The applications for 3D printing in the healthcare field are great, and the technology makes it possible to create and administer patient-specific solutions as well. However, all of these advances, from pharmaceuticals to medical devices, must be scrutinized and regulated to make sure that they are completely safe, and effective, before they’re used on people around the world. In the US, the FDA takes care of implementing regulations before medical devices can be marketed; in Australia, it’s the Therapeutic Goods Administration (TGA).
Last November, regulatory changes were proposed to the TGA for 3D printed medical devices. The regulatory authority received 24 comments on the proposed changes, the majority of which came from industry; others came from care providers, device firms such as Stryker and Johnson & Johnson, and trade associations AdvaMed and the Medical Technology Association of Australia (MTAA).
“The TGA thanks respondents who provided submissions in response to the public consultation paper Proposed regulatory changes related to personalised and 3D printed medical devices,” the TGA wrote.
“The paper proposed regulatory changes to address the increasing trend for personalised medical devices. While the regulatory changes were not limited to 3D printed medical devices, 3D printing was one of the main themes, as this technology enables personalisation of medical devices in a fast and potentially up-scalable manner. The responses to the five proposals show broad stakeholder support for the TGA’s efforts and a strong awareness of the need for regulatory response and update.”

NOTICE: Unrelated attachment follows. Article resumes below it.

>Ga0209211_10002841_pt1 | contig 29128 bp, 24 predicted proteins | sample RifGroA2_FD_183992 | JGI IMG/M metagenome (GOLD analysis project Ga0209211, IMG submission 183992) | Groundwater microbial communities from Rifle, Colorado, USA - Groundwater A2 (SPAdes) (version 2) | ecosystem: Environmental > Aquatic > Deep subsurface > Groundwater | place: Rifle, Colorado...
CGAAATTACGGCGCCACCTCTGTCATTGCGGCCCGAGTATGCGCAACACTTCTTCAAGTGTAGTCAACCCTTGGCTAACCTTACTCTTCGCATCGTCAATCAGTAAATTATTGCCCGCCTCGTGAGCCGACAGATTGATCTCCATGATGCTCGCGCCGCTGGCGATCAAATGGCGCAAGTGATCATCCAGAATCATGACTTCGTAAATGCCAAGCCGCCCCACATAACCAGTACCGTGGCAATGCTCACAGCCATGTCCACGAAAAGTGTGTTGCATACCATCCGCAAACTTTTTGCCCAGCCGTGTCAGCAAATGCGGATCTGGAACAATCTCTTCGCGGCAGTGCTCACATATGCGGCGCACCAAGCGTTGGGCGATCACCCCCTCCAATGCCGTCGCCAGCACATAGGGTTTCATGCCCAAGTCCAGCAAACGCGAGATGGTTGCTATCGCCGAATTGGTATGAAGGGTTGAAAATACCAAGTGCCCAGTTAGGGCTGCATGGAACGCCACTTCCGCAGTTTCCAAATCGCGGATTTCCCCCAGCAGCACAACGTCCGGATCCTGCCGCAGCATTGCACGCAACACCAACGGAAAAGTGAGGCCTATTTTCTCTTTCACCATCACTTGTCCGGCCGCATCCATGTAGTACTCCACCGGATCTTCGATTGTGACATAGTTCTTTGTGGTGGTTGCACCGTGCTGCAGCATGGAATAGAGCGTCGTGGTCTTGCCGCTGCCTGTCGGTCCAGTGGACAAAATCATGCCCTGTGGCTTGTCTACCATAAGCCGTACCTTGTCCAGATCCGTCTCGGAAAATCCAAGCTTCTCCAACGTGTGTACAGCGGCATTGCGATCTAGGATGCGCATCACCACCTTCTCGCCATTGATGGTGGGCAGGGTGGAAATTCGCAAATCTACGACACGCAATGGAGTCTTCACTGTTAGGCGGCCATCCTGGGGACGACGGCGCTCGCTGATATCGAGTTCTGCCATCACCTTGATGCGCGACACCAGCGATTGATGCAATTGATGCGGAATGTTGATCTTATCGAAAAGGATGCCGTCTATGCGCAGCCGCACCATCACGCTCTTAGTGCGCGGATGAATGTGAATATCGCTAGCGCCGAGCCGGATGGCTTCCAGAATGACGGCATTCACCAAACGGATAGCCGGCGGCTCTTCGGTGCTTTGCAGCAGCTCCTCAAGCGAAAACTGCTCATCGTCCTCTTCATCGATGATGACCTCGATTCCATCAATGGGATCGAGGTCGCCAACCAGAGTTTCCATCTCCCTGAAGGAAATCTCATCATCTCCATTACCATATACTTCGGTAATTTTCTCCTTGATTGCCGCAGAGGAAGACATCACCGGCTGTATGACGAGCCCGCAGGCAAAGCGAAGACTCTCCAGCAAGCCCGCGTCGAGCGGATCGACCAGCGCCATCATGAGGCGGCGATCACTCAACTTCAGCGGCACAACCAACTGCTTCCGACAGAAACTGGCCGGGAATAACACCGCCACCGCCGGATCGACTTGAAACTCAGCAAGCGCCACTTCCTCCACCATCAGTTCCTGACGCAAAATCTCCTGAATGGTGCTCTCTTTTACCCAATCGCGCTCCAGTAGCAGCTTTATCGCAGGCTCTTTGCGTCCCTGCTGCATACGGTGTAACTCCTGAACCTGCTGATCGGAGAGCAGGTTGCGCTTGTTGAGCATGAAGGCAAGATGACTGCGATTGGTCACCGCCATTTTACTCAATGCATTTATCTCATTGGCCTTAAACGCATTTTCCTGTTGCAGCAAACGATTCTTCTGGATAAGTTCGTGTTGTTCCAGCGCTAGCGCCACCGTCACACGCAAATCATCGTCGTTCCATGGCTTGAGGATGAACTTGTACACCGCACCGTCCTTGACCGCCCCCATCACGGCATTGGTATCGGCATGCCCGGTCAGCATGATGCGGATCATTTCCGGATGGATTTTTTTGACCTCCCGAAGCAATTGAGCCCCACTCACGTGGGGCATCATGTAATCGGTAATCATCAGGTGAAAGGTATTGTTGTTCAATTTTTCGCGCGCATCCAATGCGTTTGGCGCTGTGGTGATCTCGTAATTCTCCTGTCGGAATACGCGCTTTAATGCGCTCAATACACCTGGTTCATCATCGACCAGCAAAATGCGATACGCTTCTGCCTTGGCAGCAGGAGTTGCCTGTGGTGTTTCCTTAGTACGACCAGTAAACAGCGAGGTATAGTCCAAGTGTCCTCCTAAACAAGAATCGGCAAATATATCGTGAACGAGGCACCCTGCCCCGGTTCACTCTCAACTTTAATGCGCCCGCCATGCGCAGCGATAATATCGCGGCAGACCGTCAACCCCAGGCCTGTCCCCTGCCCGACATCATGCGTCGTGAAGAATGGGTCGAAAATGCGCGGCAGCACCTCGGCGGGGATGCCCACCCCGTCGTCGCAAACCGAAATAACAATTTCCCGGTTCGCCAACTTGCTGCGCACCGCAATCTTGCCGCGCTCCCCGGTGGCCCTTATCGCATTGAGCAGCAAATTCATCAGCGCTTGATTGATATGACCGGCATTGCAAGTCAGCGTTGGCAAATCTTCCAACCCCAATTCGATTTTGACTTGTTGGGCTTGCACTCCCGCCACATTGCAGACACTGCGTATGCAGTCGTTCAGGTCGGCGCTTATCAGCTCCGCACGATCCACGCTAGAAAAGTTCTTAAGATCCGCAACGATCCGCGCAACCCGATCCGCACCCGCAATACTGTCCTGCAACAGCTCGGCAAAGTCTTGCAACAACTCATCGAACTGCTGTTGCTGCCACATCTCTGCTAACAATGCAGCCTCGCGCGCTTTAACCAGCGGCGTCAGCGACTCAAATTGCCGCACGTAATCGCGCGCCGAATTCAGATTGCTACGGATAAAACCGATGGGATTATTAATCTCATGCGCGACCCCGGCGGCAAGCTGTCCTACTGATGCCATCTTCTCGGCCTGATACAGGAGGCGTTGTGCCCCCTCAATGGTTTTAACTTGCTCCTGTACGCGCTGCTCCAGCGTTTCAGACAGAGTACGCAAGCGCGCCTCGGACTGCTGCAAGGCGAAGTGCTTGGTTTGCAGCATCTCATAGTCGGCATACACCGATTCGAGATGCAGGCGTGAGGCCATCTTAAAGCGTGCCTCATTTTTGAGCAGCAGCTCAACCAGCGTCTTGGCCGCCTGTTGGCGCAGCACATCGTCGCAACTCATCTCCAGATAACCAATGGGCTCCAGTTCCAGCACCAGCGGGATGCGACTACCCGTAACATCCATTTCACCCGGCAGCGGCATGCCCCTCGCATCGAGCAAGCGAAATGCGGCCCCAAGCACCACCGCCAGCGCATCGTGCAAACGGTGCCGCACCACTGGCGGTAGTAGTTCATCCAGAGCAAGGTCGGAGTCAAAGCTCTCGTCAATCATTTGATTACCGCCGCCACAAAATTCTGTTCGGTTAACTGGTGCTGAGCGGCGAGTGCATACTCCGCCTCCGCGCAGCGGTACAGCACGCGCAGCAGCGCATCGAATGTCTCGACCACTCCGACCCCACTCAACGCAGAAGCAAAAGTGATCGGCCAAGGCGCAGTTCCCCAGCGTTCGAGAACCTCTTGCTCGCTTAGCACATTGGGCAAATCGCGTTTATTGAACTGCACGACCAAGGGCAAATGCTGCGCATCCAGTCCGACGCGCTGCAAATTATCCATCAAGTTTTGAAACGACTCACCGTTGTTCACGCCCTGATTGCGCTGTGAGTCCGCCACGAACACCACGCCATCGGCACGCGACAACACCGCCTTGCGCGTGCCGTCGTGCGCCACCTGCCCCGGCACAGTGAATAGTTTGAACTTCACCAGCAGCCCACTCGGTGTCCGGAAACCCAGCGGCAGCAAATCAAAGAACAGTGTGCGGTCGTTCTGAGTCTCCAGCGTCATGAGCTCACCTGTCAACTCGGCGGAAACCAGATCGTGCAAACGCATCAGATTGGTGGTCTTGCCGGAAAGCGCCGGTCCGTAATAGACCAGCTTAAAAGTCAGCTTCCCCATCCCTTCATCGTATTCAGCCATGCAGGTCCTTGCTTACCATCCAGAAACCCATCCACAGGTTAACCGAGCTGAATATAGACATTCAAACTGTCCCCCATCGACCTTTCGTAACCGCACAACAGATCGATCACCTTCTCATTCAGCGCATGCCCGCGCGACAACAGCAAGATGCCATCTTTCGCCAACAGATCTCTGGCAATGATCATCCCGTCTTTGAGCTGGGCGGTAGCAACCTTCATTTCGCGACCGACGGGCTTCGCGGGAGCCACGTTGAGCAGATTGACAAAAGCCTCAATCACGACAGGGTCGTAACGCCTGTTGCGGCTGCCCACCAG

But instead of moving forward, the TGA, after receiving requests for clarifications from stakeholders, is delaying the implementation of these changes.
Last week, the TGA said in a notice, “The TGA plans to further explore other areas that were identified as requiring additional clarity prior to implementing regulatory change.”
According to the regulatory authority, many of the comments by stakeholders were opposing the TGA’s proposed limitation on how many custom-made, 3D printed medical devices a manufacture can supply each year.
“Any number chosen as a limit is necessarily arbitrary, and may result in patients not being able to access needed technology,” said Jamie Wolszon, AdvaMed Associate Vice President of Technology and Regulatory Affairs.
Additional comments from stakeholders ranged from including anatomical models in the proposed framework to wanting more clarity from the TGA on the differences between how patient-specific and custom-made medical devices are defined for regulations.
The TGA said, “The need for clarification was especially evident regarding the boundary between the proposed ‘custom-made’ and the proposed ‘patient-specific’ definitions.”
Cook Medical also disagreed with the proposed limitation on the number of devices manufacturers supply annually, stating that the “proviso that ‘there is no commercially available alternative medical device’ will effectively provide a limitation on supply of custom made devices.” Additionally, the company argued that putting a “very small arbitrary cap” on this could limit access for the patients who need these 3D printed, custom-made devices. But, the company also said that this number in the US is limited to no more than five per firm each year.